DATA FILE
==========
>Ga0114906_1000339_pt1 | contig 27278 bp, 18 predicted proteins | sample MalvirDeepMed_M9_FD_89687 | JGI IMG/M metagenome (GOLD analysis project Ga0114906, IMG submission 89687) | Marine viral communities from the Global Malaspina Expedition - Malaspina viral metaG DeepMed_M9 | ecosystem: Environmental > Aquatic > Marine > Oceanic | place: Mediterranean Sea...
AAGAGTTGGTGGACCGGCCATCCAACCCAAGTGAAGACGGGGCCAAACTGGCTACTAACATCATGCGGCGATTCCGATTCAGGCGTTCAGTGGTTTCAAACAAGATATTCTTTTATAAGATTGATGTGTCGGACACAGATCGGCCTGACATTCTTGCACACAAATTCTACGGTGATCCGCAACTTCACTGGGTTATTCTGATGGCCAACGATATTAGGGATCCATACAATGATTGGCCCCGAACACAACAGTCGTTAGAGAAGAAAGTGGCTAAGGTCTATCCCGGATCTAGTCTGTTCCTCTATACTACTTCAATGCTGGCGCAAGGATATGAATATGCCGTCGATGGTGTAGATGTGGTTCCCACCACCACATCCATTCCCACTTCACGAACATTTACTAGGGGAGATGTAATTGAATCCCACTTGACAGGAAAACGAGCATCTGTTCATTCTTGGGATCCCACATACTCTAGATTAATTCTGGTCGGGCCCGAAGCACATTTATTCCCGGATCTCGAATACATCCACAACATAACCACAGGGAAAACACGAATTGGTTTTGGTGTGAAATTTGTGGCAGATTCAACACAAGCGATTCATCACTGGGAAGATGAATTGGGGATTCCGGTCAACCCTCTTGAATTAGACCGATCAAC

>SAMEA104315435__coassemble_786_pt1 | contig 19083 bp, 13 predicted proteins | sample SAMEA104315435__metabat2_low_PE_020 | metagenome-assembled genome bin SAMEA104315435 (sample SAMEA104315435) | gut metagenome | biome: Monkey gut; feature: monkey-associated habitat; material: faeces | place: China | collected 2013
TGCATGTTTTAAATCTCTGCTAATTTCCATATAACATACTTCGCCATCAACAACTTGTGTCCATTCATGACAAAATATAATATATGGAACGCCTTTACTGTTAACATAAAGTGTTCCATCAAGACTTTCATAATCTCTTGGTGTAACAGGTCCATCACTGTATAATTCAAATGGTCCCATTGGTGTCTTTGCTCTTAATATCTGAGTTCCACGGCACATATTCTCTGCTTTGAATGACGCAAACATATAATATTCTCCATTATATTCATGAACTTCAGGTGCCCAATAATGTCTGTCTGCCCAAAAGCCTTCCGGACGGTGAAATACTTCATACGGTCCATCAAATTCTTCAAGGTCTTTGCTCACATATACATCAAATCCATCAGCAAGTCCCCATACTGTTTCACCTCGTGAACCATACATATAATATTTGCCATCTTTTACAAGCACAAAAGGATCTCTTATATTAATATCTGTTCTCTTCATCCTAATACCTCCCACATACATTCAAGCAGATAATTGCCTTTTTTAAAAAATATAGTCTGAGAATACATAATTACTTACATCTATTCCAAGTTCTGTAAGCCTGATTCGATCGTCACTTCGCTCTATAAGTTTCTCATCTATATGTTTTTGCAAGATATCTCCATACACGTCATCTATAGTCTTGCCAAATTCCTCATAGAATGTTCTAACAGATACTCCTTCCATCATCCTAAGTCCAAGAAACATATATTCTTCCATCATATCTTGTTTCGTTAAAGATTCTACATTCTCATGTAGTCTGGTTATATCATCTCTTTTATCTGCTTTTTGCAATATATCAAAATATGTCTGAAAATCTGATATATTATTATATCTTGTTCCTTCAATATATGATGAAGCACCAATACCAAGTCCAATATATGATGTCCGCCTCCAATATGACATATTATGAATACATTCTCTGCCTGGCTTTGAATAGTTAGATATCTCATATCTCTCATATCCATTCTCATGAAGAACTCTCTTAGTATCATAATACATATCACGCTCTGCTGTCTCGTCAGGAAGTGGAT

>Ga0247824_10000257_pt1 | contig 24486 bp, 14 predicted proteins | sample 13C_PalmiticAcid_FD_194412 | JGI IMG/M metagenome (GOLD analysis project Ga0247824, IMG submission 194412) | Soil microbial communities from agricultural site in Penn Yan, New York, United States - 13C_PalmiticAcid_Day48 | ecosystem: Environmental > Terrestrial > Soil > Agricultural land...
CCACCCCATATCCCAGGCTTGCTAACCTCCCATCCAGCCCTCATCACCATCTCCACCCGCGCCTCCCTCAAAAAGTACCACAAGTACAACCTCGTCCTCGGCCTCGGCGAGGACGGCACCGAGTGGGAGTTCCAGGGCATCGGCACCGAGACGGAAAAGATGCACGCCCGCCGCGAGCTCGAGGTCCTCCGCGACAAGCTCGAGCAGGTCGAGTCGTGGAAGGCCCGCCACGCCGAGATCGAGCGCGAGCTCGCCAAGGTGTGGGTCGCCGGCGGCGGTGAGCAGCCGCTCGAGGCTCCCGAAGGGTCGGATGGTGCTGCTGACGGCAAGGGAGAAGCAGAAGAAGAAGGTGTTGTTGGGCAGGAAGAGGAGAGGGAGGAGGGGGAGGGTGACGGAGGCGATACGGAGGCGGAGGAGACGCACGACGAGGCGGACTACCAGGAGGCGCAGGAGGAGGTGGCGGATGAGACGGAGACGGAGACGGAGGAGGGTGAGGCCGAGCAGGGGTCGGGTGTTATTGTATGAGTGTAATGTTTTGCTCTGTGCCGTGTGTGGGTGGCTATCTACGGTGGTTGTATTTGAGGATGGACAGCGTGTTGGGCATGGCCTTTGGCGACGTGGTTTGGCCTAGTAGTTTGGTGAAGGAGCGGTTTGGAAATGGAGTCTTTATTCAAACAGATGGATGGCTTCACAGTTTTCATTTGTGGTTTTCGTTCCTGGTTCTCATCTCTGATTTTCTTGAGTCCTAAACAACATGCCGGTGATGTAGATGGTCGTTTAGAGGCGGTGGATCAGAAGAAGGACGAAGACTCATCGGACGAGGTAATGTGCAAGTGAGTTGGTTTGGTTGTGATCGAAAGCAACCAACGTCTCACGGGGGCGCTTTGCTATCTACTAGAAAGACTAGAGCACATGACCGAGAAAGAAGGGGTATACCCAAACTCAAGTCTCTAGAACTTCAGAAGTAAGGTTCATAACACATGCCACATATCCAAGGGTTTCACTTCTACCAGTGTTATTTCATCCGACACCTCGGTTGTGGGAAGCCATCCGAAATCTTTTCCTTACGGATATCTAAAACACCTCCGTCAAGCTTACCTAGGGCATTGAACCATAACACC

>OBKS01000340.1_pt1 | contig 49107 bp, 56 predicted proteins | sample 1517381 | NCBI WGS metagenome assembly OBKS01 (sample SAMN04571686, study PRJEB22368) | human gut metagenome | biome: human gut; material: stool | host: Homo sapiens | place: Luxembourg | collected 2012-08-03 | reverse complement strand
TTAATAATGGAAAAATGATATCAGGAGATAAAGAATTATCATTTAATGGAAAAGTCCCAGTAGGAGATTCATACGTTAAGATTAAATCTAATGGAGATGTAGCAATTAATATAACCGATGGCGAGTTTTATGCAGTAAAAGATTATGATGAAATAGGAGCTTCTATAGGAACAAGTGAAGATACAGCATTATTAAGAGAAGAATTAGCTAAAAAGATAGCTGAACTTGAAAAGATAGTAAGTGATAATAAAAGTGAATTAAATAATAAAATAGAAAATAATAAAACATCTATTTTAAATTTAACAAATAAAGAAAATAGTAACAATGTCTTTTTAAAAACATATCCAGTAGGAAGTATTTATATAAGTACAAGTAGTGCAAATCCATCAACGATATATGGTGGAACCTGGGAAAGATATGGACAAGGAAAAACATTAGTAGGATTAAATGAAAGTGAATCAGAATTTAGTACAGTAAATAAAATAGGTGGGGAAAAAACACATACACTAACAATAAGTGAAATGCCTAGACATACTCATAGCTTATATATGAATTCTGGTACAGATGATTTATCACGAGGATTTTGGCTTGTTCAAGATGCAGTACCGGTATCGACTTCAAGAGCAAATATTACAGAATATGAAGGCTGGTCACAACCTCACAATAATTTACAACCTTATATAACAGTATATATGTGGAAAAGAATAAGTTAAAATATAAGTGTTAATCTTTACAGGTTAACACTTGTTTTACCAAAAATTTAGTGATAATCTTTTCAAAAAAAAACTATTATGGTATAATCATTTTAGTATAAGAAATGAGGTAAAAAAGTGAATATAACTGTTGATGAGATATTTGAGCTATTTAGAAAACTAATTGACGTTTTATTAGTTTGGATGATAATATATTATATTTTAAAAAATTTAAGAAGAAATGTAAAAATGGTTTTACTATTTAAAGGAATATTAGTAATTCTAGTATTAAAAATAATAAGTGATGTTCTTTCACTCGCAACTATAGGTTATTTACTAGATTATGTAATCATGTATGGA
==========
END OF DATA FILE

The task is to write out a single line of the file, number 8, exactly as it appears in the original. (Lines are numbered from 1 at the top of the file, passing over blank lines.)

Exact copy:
TTAATAATGGAAAAATGATATCAGGAGATAAAGAATTATCATTTAATGGAAAAGTCCCAGTAGGAGATTCATACGTTAAGATTAAATCTAATGGAGATGTAGCAATTAATATAACCGATGGCGAGTTTTATGCAGTAAAAGATTATGATGAAATAGGAGCTTCTATAGGAACAAGTGAAGATACAGCATTATTAAGAGAAGAATTAGCTAAAAAGATAGCTGAACTTGAAAAGATAGTAAGTGATAATAAAAGTGAATTAAATAATAAAATAGAAAATAATAAAACATCTATTTTAAATTTAACAAATAAAGAAAATAGTAACAATGTCTTTTTAAAAACATATCCAGTAGGAAGTATTTATATAAGTACAAGTAGTGCAAATCCATCAACGATATATGGTGGAACCTGGGAAAGATATGGACAAGGAAAAACATTAGTAGGATTAAATGAAAGTGAATCAGAATTTAGTACAGTAAATAAAATAGGTGGGGAAAAAACACATACACTAACAATAAGTGAAATGCCTAGACATACTCATAGCTTATATATGAATTCTGGTACAGATGATTTATCACGAGGATTTTGGCTTGTTCAAGATGCAGTACCGGTATCGACTTCAAGAGCAAATATTACAGAATATGAAGGCTGGTCACAACCTCACAATAATTTACAACCTTATATAACAGTATATATGTGGAAAAGAATAAGTTAAAATATAAGTGTTAATCTTTACAGGTTAACACTTGTTTTACCAAAAATTTAGTGATAATCTTTTCAAAAAAAAACTATTATGGTATAATCATTTTAGTATAAGAAATGAGGTAAAAAAGTGAATATAACTGTTGATGAGATATTTGAGCTATTTAGAAAACTAATTGACGTTTTATTAGTTTGGATGATAATATATTATATTTTAAAAAATTTAAGAAGAAATGTAAAAATGGTTTTACTATTTAAAGGAATATTAGTAATTCTAGTATTAAAAATAATAAGTGATGTTCTTTCACTCGCAACTATAGGTTATTTACTAGATTATGTAATCATGTATGGA